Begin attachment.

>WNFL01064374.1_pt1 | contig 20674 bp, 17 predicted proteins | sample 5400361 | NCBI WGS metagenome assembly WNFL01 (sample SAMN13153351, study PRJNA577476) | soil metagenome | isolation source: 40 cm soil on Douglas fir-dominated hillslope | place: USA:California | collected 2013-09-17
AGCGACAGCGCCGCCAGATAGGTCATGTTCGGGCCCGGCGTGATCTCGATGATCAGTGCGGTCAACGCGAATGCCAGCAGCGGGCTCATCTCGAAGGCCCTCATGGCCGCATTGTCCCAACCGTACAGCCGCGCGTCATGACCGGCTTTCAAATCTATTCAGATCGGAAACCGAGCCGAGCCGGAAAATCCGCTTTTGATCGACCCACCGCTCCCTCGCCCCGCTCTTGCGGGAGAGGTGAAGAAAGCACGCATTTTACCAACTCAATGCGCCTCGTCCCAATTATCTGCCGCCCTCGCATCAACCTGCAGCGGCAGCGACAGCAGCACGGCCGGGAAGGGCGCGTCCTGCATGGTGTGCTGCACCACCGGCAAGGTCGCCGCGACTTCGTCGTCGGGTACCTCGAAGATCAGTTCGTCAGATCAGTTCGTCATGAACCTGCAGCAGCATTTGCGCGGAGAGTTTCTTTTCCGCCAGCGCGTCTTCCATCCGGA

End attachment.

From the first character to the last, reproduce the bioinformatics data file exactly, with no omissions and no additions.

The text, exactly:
>WNFL01064374.1_pt1 | contig 20674 bp, 17 predicted proteins | sample 5400361 | NCBI WGS metagenome assembly WNFL01 (sample SAMN13153351, study PRJNA577476) | soil metagenome | isolation source: 40 cm soil on Douglas fir-dominated hillslope | place: USA:California | collected 2013-09-17
AGCGACAGCGCCGCCAGATAGGTCATGTTCGGGCCCGGCGTGATCTCGATGATCAGTGCGGTCAACGCGAATGCCAGCAGCGGGCTCATCTCGAAGGCCCTCATGGCCGCATTGTCCCAACCGTACAGCCGCGCGTCATGACCGGCTTTCAAATCTATTCAGATCGGAAACCGAGCCGAGCCGGAAAATCCGCTTTTGATCGACCCACCGCTCCCTCGCCCCGCTCTTGCGGGAGAGGTGAAGAAAGCACGCATTTTACCAACTCAATGCGCCTCGTCCCAATTATCTGCCGCCCTCGCATCAACCTGCAGCGGCAGCGACAGCAGCACGGCCGGGAAGGGCGCGTCCTGCATGGTGTGCTGCACCACCGGCAAGGTCGCCGCGACTTCGTCGTCGGGTACCTCGAAGATCAGTTCGTCAGATCAGTTCGTCATGAACCTGCAGCAGCATTTGCGCGGAGAGTTTCTTTTCCGCCAGCGCGTCTTCCATCCGGA